The Research on Respite & Sustainable Caregiving


Short-term respite care is one of the most common services offered to family caregivers. Caregivers need respite to tend to their personal needs, relax, and re-energize. Although respite is the most popular social service support provided by our partners, many organizations have shared with us that they are unsure of the long-term benefits that respite care has to offer. Do caregivers show sustained signs of improved wellness and reduced burnout? 

After hearing this from numerous partner organizations, we decided to look to the academic literature for answers. 

Why is Respite Promoted?

Respite is often the most obvious service for organizations to offer their caregivers for a few reasons. First of all, it provides immediate relief for overwhelmed caregivers. There are a number of local providers and subcontractors that can provide respite, often on short-notice. Given the use of respite services over the years, agencies and governments are familiar with the funding model, and families understand the service provided.

What Kinds of Respite are Caregivers Receiving?

Respite can take many forms. Regardless of the way respite is offered, it is always a short-term service. For example, organizations may offer any of the following:

  • A single home visit 
  • Twice weekly visits for a limited number of weeks 
  • $500 vouchers for respite care 
  • Opportunities for people with dementia to partake in day programs

Does Respite Have Long-Term Benefits?

What does the literature say?

Respite care day programs for older adults with dementia can lead to positive outcomes for both caregivers and their loved ones. Research has shown that day programs can facilitate a decrease in caregiver burden and stress and also decrease behavioural problems among loved ones with dementia. These positive outcomes were further emphasized when the respite care programs offered support for caregivers (Vandepitte et al., 2016). Support can be provided in many ways. For example, providing direct contact with a case manager or offering caregiver counselling.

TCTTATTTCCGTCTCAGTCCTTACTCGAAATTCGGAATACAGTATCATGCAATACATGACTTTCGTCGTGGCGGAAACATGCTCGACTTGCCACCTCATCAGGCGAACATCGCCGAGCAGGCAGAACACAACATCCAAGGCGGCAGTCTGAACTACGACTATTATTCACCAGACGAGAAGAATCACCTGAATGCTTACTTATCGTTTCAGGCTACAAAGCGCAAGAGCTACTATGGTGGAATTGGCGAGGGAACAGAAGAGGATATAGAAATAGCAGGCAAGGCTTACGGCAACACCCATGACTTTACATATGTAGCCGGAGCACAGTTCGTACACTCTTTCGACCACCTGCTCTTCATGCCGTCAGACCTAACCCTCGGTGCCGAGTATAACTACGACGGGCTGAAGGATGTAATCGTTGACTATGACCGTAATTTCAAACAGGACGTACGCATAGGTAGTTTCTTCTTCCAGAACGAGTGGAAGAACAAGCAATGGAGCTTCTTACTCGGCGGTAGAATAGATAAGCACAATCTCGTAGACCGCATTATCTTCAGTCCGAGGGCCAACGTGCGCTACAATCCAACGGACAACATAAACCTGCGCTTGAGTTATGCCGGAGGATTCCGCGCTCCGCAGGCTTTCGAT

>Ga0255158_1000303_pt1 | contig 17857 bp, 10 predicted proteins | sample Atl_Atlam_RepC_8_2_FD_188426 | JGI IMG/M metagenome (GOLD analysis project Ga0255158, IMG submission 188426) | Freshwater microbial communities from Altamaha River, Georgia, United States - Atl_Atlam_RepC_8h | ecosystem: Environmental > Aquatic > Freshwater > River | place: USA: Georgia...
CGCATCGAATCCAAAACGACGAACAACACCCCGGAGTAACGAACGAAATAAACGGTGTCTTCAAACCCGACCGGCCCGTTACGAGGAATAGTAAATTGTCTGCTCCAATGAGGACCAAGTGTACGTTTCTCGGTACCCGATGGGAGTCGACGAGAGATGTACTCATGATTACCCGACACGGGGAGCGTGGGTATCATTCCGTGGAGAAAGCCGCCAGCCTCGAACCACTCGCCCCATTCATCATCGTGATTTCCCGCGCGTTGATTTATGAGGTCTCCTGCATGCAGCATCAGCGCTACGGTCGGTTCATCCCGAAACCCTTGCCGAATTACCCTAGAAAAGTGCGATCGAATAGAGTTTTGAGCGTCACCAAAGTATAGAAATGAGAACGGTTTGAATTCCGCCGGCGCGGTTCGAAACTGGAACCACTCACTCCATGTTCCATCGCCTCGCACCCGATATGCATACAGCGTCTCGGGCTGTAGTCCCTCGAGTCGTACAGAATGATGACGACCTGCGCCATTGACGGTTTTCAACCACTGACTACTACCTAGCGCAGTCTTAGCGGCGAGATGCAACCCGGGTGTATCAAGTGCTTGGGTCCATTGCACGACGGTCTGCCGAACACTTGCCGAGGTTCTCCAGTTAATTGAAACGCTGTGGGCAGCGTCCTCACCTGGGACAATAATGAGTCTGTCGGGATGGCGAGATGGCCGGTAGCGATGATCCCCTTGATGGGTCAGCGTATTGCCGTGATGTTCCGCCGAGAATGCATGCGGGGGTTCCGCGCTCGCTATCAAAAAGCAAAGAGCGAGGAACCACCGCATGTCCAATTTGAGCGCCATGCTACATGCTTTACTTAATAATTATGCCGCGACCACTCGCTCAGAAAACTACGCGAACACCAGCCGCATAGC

Our clinical knowledge:

From our own research and clinical knowledge, we know that successful caregiver programs require supplementary support to drive sustained impact, not just single solutions. Respite is no exception. 

When respite care ends, caregivers must return to their duties. This can be stressful for caregivers, as they may have specific concerns that they don’t know how to deal with. If caregivers don’t know what to do, they may turn to unhelpful ways of coping, such as wishful thinking, denial, and avoidance strategies. A support program can help caregivers use positive coping strategies like identifying specific problems, exploring solutions, and taking action (Gillhooly et al., 2016). 

By providing support and helping caregivers feel more prepared to re-initiate their caregiving duties after respite care, organizations can help ensure caregivers are getting more than just immediate relief from their respite care. 


It’s no question that respite provides immediate relief, but caregivers and organizations need a more sustainable solution. 

Organizations must find a way to pair respite with a broader caregiver support program that focuses on sustainable and meaningful change. By doing so, organizations can revolutionize the benefits that respite can offer their caregivers. 

Interested in Learning More?

Contact Leda Rosenthal, Director of Growth, at or 1-800-214-5085 ext 1 to learn more about how on-demand, personalized education and training can supplement respite services to drive sustained impact with your family caregivers.

Click here for the list of references used in this research